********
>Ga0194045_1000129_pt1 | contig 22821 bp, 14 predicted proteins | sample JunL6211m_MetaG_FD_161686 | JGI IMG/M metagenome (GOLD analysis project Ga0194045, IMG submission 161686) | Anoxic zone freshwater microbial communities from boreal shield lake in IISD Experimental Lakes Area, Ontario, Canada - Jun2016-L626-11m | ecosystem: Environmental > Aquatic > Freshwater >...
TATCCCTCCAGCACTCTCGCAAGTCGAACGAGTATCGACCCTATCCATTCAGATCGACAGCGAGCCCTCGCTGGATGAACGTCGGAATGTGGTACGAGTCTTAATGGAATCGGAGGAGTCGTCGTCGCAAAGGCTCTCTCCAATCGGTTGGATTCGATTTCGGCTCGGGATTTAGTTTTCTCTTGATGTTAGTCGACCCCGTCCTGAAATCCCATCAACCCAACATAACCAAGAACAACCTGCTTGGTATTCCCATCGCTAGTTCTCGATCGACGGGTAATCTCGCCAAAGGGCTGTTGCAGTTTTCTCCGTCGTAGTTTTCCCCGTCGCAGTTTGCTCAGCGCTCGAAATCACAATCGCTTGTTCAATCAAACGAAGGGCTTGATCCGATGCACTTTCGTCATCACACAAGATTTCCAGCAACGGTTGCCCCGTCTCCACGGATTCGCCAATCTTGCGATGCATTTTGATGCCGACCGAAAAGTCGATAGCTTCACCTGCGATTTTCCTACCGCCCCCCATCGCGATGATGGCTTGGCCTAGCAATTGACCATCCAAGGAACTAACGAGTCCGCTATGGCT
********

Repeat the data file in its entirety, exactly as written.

>Ga0194045_1000129_pt1 | contig 22821 bp, 14 predicted proteins | sample JunL6211m_MetaG_FD_161686 | JGI IMG/M metagenome (GOLD analysis project Ga0194045, IMG submission 161686) | Anoxic zone freshwater microbial communities from boreal shield lake in IISD Experimental Lakes Area, Ontario, Canada - Jun2016-L626-11m | ecosystem: Environmental > Aquatic > Freshwater >...
TATCCCTCCAGCACTCTCGCAAGTCGAACGAGTATCGACCCTATCCATTCAGATCGACAGCGAGCCCTCGCTGGATGAACGTCGGAATGTGGTACGAGTCTTAATGGAATCGGAGGAGTCGTCGTCGCAAAGGCTCTCTCCAATCGGTTGGATTCGATTTCGGCTCGGGATTTAGTTTTCTCTTGATGTTAGTCGACCCCGTCCTGAAATCCCATCAACCCAACATAACCAAGAACAACCTGCTTGGTATTCCCATCGCTAGTTCTCGATCGACGGGTAATCTCGCCAAAGGGCTGTTGCAGTTTTCTCCGTCGTAGTTTTCCCCGTCGCAGTTTGCTCAGCGCTCGAAATCACAATCGCTTGTTCAATCAAACGAAGGGCTTGATCCGATGCACTTTCGTCATCACACAAGATTTCCAGCAACGGTTGCCCCGTCTCCACGGATTCGCCAATCTTGCGATGCATTTTGATGCCGACCGAAAAGTCGATAGCTTCACCTGCGATTTTCCTACCGCCCCCCATCGCGATGATGGCTTGGCCTAGCAATTGACCATCCAAGGAACTAACGAGTCCGCTATGGCT